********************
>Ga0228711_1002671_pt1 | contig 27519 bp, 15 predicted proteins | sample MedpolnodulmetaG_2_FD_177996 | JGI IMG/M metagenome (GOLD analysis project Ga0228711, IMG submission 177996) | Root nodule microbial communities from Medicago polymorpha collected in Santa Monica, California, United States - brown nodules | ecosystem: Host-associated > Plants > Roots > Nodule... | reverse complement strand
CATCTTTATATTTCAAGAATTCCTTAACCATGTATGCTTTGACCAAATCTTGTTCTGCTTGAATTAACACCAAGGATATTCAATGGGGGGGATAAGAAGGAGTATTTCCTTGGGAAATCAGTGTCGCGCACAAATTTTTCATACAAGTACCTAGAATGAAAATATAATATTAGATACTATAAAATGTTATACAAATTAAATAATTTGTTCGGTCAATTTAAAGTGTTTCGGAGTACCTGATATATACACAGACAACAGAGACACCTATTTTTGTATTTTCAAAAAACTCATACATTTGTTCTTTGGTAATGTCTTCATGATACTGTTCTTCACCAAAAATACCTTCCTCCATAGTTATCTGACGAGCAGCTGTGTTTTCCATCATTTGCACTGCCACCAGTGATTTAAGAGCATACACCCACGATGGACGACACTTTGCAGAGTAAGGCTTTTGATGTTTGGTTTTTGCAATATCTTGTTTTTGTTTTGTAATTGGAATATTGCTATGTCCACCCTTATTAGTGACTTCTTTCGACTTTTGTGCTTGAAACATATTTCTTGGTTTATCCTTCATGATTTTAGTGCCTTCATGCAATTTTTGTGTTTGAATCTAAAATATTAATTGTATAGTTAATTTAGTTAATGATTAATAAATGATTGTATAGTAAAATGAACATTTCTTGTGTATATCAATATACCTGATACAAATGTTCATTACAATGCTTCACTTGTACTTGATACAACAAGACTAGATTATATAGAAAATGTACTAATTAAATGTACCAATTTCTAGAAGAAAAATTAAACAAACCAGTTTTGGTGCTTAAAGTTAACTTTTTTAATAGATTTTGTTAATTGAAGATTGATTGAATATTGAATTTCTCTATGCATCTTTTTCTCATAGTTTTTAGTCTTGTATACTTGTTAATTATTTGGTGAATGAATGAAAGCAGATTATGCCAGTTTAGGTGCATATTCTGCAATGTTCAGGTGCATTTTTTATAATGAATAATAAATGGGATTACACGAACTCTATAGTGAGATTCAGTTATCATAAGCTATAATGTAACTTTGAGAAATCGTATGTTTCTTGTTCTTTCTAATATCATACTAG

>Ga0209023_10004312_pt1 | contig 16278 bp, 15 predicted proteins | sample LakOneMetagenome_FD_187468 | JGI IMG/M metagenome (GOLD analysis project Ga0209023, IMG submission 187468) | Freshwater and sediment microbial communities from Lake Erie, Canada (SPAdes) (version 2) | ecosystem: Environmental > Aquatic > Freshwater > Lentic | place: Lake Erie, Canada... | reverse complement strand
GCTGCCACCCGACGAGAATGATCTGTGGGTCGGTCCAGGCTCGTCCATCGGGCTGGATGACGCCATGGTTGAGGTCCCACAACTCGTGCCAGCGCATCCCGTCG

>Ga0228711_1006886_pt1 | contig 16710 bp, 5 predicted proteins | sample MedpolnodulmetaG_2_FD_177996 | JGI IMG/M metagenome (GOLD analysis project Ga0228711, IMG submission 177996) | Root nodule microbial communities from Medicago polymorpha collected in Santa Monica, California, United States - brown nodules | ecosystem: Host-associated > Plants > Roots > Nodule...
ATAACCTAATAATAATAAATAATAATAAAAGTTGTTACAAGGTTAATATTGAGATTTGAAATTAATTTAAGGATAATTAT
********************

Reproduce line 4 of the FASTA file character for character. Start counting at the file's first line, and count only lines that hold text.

GCTGCCACCCGACGAGAATGATCTGTGGGTCGGTCCAGGCTCGTCCATCGGGCTGGATGACGCCATGGTTGAGGTCCCACAACTCGTGCCAGCGCATCCCGTCG